From there, the children go to school, where higher-income children are given opportunities to work independently, think creatively and ask questions. Their parents take an active role, challenging practices that they disagree with. Their teachers treat them like adults and reward students who speak up and take initiative.

Lower-income children usually find themselves in a more regimented environment. They walk through metal detectors and aren't trusted with basic classroom equipment. Their parents want to be involved, but they don't assert themselves. Their teachers demand respect and reward students who show deference.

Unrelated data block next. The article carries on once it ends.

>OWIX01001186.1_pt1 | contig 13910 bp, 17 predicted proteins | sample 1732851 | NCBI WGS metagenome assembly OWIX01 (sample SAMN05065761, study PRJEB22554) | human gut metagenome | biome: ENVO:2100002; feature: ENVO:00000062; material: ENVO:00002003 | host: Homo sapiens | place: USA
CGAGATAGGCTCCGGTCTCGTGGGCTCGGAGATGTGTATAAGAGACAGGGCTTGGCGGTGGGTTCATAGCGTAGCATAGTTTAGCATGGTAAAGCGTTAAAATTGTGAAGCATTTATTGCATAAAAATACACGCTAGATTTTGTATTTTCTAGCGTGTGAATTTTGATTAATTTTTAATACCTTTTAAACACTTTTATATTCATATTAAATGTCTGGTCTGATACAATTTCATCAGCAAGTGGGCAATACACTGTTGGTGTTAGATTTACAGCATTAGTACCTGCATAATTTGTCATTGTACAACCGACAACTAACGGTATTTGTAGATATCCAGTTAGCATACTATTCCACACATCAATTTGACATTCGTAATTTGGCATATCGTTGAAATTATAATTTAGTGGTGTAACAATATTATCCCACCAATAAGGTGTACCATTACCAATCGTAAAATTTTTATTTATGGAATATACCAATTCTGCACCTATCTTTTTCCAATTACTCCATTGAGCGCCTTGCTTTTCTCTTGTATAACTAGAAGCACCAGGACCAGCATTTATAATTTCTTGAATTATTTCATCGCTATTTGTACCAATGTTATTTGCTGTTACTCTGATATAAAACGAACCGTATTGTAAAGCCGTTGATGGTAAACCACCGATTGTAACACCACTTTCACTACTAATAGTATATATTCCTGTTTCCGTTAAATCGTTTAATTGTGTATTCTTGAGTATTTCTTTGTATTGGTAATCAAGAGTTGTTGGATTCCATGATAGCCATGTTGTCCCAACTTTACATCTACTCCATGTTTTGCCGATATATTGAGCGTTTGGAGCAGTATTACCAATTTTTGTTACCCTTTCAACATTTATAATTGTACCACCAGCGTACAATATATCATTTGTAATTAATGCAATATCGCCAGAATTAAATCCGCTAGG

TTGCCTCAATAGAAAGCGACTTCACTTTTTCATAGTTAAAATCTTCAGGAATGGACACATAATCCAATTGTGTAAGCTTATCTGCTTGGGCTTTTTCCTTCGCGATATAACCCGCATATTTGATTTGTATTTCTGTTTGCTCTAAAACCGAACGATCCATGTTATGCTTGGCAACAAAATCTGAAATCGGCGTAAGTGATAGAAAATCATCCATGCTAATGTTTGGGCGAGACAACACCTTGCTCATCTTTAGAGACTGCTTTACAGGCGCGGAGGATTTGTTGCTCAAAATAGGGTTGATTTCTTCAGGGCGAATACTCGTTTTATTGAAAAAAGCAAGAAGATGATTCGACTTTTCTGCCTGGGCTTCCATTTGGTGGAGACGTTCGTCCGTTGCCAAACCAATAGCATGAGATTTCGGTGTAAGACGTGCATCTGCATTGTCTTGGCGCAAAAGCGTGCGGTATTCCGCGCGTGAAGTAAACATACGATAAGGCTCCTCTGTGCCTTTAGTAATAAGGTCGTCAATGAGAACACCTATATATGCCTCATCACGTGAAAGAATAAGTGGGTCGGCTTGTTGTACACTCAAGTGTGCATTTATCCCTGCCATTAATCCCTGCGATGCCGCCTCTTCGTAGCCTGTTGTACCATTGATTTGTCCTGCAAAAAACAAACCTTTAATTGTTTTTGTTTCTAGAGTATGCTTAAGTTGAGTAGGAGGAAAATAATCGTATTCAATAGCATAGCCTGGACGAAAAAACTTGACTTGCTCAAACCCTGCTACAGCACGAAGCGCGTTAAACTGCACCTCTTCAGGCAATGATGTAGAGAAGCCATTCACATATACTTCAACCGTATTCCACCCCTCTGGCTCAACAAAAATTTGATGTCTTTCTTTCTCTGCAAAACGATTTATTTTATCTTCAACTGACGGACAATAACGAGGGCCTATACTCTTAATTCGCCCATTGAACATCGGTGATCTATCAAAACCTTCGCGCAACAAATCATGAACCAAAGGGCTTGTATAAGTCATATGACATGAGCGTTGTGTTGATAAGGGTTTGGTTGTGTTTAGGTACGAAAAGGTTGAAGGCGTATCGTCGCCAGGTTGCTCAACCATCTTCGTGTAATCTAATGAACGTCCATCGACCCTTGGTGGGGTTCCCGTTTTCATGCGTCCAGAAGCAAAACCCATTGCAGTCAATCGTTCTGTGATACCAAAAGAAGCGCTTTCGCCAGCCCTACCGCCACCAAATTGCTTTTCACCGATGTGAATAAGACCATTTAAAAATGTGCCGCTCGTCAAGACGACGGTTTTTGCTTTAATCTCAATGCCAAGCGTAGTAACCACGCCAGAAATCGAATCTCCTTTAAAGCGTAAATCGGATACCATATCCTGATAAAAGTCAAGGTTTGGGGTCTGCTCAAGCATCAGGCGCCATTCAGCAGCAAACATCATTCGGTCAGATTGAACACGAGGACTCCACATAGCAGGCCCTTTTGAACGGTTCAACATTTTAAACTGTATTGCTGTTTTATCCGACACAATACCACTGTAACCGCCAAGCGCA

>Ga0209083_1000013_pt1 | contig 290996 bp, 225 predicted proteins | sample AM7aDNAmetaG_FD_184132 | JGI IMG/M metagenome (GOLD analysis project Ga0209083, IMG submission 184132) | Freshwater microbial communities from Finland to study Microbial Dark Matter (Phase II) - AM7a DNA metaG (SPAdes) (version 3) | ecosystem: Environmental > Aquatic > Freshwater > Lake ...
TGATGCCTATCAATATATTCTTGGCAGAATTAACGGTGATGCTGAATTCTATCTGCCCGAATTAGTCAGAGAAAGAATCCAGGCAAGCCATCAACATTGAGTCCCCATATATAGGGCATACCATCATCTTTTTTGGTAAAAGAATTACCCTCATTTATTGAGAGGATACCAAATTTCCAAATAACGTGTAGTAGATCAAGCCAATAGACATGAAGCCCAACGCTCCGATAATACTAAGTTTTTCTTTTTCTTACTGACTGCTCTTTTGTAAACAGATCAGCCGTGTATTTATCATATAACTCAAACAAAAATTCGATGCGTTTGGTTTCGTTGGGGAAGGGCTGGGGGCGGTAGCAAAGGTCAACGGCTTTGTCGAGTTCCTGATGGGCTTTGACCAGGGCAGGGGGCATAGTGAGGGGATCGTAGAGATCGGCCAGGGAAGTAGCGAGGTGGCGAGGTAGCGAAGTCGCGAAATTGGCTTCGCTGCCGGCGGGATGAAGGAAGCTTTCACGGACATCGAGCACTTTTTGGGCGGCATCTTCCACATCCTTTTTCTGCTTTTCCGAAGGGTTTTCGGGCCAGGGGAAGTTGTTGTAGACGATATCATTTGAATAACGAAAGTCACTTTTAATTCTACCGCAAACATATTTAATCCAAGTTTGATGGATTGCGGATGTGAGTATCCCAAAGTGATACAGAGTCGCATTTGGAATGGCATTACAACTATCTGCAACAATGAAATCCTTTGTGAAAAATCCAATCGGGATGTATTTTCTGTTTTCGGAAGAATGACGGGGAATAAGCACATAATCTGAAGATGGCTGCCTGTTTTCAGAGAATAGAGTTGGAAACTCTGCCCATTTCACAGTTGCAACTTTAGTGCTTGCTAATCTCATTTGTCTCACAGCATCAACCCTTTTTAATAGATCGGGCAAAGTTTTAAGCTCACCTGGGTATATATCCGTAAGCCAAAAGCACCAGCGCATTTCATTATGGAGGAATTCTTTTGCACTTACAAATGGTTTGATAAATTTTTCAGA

So upper-class education approaches CS's ideal much more than lower-class education.

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Post by lpetrich » Mon Aug 14, 2017 1:22 am

"House on Fire"

Starting with responses to a version of his earlier chapter.
All in all, these students don't think there's much of a problem; and if there is, not much can be done about it. Many also complained that the lectures, classroom discussions and homework were 'boring'.

... But spending three or four grades practising once again the addition, subtraction, multiplication and division of fractions would bore anyone, and the tragedy is that, say, elementary probability theory is within reach of these students. Likewise for the forms of plants and animals presented without evolution; history presented as wars, dates and kings without the role of obedience to authority, greed, incompetence and ignorance; English without new words entering the language and old words disappearing; and chemistry without where the elements come from.